Dante's year and connection with the Celts.
Navigatio Sancti Brendani and Geneva and Lancelot
San Brandano in chapters 36 and 37 of Navigatio Sancti Brendani, meets a siren, and always the same two chapters describe the island of the blessed, with the landing, and the 38th tells of the return to his homeland and the peaceful death of the saint.
The work is considered one of the sources of inspiration for Dante Alighieri's Divine Comedy, so much so that some scholars think that Dante's demonology may have been drawn also, if not entirely, from this ancient legend (in it we speaks of fallen angels that the protagonist finds under the guise of candid birds, perched on a tree in Paradise, since fallen spirits yes, but not evil, nor proud, sins for which, for example, in the Divine Comedy, Dante li poses as neutral).
But that is not all.
Dante has another “Celtic” aspect, which literary critics have ignored. If you take the Divine Comedy in your hand, you can easily realize that he was very familiar with the poems of the Breton cycle and was probably an enthusiastic reader of them; certainly the latter were a source of inspiration not of secondary importance for the Comedy.
One of the most touching episodes, that of Paolo and Francesca, is the reading of the love story of Lancelot and Guinevere. “Galeotto was the book and who wrote it”. "Galeotto" or Galhaut, is the squire who acts as an accomplice to the adulterous relationship between the queen and the knight.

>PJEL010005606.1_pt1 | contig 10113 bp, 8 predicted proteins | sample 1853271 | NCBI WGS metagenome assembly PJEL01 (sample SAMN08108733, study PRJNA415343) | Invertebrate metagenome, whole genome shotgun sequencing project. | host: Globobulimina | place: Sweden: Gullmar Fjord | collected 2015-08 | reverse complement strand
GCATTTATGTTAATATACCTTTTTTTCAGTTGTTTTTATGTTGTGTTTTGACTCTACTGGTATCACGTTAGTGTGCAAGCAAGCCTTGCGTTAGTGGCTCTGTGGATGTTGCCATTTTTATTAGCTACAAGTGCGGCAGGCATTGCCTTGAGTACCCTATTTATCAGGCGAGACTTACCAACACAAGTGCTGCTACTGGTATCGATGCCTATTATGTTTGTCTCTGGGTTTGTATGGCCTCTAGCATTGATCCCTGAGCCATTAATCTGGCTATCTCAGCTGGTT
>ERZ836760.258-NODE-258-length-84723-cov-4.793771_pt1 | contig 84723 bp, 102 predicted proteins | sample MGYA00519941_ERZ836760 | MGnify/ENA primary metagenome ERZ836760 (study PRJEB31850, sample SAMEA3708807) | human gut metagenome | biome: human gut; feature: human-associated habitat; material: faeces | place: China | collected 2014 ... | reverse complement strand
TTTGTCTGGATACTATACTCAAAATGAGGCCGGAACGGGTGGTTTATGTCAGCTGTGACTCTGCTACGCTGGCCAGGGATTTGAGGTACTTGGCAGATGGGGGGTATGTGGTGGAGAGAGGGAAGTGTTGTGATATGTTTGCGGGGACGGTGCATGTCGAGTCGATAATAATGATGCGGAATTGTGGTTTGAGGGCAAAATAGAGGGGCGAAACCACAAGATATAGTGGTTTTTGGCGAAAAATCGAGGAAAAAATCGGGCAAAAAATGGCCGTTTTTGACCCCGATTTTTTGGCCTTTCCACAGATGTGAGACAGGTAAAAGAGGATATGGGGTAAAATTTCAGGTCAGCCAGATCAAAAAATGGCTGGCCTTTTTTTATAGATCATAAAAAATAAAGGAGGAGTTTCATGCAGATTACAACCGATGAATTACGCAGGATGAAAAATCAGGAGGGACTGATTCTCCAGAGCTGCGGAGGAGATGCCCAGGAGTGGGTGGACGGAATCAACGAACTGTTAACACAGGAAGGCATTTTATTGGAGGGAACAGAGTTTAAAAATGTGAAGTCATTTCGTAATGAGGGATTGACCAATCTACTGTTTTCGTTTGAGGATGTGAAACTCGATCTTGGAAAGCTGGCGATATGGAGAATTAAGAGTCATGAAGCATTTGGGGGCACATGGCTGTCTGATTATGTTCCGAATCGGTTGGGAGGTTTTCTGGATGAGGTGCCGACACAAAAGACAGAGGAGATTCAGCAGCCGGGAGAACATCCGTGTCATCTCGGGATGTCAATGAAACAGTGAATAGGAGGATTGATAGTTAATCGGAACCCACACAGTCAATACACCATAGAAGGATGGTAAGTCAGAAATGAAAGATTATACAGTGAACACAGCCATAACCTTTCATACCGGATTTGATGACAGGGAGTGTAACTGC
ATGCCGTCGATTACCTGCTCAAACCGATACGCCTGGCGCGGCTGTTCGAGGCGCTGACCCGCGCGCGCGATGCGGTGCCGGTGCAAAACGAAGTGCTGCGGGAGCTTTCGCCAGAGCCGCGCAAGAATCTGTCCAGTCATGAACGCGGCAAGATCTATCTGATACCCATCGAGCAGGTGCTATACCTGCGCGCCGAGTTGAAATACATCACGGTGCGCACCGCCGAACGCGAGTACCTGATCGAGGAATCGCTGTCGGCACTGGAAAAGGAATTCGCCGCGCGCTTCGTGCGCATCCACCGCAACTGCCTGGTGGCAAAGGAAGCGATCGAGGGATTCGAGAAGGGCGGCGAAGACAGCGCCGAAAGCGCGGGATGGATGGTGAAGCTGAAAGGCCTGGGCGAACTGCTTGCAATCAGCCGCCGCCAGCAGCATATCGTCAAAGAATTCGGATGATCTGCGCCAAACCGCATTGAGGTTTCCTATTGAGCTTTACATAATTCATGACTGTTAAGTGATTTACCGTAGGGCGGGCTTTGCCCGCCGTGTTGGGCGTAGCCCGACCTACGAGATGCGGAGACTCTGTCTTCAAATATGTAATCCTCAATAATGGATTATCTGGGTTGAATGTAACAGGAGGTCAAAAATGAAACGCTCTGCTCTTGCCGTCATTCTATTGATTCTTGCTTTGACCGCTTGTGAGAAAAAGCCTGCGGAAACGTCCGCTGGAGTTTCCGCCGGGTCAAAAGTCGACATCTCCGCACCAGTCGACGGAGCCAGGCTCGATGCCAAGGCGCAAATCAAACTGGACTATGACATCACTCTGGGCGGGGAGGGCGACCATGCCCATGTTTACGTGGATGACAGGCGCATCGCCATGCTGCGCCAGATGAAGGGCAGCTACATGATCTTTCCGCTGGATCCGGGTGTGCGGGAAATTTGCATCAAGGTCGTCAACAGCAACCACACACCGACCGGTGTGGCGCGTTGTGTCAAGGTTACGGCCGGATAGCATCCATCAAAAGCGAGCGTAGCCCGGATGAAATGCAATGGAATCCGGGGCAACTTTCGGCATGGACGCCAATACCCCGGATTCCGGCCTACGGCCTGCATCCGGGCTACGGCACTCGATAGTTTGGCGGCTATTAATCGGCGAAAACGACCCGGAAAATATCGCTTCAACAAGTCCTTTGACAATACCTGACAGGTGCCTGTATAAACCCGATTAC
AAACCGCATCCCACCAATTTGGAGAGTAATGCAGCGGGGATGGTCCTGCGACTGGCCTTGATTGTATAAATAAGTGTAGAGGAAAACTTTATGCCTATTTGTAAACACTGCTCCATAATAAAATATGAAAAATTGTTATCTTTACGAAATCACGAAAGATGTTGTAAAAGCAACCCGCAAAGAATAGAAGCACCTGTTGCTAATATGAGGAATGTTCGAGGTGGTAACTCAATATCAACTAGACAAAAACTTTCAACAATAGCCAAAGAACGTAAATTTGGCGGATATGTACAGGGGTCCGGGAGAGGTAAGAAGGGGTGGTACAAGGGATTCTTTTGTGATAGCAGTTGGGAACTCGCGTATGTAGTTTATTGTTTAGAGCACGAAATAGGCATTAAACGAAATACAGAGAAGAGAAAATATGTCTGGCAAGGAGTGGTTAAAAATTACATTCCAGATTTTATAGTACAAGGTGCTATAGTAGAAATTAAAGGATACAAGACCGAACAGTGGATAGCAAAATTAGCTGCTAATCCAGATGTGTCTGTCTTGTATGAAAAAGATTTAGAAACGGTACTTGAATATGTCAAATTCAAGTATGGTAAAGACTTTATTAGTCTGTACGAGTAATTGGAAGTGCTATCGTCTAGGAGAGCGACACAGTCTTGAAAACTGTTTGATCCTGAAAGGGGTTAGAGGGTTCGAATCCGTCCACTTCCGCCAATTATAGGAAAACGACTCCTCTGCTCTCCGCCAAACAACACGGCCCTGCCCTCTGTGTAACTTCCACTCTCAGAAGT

Moreover, the entire episode is modeled on the narration of the Arthurian story: Paolo Malatesta had represented his brother Gianciotto in the marriage by proxy with Francesca da Rimini, with a clear parallelism with the story of Lancelot sent by Arthur to take Guinevere from his father's house.
In another episode, Dante recalls the tragic conclusion of the Arthurian saga, the final battle between Arthur and Mordred, the incestuous son of his half-sister Morgana. In this fight, Arthur kills Mordred and is himself mortally wounded. In it, Dante collects a tradition according to which Excalibur would have lodged itself in the body of Mordred in such a devastating way, that it would have opened a gash so wide that a ray of light would have crossed it, so that the same shadow of the rebellious son she would have been pierced.
In the translation of the motto of the Pendragon association "Skianz, Nerz, Karantez", which identifies the meaning of the three cosmic principles of the triad represented by the symbol of the triskell, "strength, courage, love", the word "courage" should be translated into " wisdom".
In fact, Dante in the Comedy imagined engraved on the architrave of the door of the city of Say: “I made me the Divine Potestate, the Supreme Wisdom, the First Love”. Three cosmic principles rather than three persons; the same symbolized in the Triskell (from an extract by Fabio Calabrese).